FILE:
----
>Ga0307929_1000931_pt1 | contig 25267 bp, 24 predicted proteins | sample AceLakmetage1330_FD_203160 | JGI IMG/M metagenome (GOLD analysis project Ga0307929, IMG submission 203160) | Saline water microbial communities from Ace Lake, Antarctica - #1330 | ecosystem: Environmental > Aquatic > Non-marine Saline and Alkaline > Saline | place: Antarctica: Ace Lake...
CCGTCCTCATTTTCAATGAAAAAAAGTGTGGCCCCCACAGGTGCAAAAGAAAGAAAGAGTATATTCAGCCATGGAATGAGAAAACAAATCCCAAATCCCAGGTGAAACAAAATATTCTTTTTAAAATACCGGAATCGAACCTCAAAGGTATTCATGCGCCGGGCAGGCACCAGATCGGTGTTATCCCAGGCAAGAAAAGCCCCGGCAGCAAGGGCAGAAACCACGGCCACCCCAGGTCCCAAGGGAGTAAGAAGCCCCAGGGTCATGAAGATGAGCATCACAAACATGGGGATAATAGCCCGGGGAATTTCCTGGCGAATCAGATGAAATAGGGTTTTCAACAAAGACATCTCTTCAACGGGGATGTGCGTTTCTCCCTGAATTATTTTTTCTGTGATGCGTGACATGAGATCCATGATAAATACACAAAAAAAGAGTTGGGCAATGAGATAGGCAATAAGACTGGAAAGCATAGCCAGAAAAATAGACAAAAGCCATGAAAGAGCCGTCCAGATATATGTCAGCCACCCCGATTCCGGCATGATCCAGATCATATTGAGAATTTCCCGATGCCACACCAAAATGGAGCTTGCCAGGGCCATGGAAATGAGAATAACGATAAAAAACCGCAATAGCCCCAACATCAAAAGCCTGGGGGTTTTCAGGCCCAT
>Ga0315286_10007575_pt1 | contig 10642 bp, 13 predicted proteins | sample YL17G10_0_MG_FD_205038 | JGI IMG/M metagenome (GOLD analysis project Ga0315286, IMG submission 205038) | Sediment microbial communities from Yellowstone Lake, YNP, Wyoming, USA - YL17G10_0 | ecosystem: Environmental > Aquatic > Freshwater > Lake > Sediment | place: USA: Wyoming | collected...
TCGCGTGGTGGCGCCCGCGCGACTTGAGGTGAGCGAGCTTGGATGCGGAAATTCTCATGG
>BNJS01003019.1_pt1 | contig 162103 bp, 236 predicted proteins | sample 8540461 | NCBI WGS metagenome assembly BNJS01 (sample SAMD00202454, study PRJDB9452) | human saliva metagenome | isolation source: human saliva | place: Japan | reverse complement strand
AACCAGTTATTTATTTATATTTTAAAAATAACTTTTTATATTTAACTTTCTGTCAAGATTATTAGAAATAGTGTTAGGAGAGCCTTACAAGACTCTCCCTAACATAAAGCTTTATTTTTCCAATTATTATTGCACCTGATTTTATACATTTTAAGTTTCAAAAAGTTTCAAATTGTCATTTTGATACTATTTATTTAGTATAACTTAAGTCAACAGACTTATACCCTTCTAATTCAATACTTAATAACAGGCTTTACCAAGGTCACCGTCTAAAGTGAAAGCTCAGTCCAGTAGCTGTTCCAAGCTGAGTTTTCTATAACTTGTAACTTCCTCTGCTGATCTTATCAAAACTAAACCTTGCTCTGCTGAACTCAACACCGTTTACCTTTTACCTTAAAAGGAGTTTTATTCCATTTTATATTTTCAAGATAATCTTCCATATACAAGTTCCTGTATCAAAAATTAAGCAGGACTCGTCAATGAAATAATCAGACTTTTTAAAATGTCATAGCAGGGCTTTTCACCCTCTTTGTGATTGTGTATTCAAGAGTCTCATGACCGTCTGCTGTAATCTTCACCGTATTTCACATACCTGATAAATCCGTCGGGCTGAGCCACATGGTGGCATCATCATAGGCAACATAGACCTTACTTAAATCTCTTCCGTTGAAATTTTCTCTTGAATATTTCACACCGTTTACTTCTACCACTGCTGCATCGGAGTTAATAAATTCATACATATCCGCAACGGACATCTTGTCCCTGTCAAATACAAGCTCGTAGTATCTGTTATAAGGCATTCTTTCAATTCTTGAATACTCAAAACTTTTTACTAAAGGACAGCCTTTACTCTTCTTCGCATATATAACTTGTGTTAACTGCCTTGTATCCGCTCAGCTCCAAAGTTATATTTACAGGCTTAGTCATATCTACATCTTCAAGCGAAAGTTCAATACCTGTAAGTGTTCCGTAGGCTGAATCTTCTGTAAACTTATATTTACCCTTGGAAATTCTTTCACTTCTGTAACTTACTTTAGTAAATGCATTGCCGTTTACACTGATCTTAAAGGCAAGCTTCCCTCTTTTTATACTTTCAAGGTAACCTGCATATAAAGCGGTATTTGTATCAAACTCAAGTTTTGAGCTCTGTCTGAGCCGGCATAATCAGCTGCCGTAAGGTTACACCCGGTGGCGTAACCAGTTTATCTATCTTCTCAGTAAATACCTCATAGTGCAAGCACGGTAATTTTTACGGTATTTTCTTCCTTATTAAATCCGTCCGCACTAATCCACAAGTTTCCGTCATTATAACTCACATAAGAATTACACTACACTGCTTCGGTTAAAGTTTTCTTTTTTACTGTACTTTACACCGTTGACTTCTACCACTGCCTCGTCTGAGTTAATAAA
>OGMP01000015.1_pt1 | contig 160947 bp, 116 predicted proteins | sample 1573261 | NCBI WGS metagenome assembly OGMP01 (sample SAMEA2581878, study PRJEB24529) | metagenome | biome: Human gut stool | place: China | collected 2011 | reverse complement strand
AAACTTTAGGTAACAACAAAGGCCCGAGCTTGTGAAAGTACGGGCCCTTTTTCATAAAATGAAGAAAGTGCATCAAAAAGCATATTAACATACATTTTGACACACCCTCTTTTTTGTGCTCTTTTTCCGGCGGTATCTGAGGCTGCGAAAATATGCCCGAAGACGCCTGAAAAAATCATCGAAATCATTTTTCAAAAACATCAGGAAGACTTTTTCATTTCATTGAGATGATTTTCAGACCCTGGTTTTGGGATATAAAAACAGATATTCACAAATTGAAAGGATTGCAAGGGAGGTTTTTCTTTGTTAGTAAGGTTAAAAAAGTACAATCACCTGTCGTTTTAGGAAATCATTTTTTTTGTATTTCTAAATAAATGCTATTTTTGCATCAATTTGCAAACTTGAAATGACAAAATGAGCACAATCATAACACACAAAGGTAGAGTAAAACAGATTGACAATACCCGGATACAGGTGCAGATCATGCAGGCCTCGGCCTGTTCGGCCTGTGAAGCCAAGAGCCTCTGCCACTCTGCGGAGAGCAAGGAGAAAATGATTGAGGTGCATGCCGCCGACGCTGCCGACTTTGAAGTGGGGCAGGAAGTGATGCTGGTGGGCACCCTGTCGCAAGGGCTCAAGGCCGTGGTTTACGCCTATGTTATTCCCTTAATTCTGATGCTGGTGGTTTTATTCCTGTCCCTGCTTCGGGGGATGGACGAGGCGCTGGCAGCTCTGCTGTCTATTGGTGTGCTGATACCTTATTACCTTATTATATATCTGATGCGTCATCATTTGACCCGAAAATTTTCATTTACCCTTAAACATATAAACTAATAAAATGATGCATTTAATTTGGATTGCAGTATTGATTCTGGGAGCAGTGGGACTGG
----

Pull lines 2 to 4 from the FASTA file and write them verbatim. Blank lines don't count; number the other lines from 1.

CCGTCCTCATTTTCAATGAAAAAAAGTGTGGCCCCCACAGGTGCAAAAGAAAGAAAGAGTATATTCAGCCATGGAATGAGAAAACAAATCCCAAATCCCAGGTGAAACAAAATATTCTTTTTAAAATACCGGAATCGAACCTCAAAGGTATTCATGCGCCGGGCAGGCACCAGATCGGTGTTATCCCAGGCAAGAAAAGCCCCGGCAGCAAGGGCAGAAACCACGGCCACCCCAGGTCCCAAGGGAGTAAGAAGCCCCAGGGTCATGAAGATGAGCATCACAAACATGGGGATAATAGCCCGGGGAATTTCCTGGCGAATCAGATGAAATAGGGTTTTCAACAAAGACATCTCTTCAACGGGGATGTGCGTTTCTCCCTGAATTATTTTTTCTGTGATGCGTGACATGAGATCCATGATAAATACACAAAAAAAGAGTTGGGCAATGAGATAGGCAATAAGACTGGAAAGCATAGCCAGAAAAATAGACAAAAGCCATGAAAGAGCCGTCCAGATATATGTCAGCCACCCCGATTCCGGCATGATCCAGATCATATTGAGAATTTCCCGATGCCACACCAAAATGGAGCTTGCCAGGGCCATGGAAATGAGAATAACGATAAAAAACCGCAATAGCCCCAACATCAAAAGCCTGGGGGTTTTCAGGCCCAT
>Ga0315286_10007575_pt1 | contig 10642 bp, 13 predicted proteins | sample YL17G10_0_MG_FD_205038 | JGI IMG/M metagenome (GOLD analysis project Ga0315286, IMG submission 205038) | Sediment microbial communities from Yellowstone Lake, YNP, Wyoming, USA - YL17G10_0 | ecosystem: Environmental > Aquatic > Freshwater > Lake > Sediment | place: USA: Wyoming | collected...
TCGCGTGGTGGCGCCCGCGCGACTTGAGGTGAGCGAGCTTGGATGCGGAAATTCTCATGG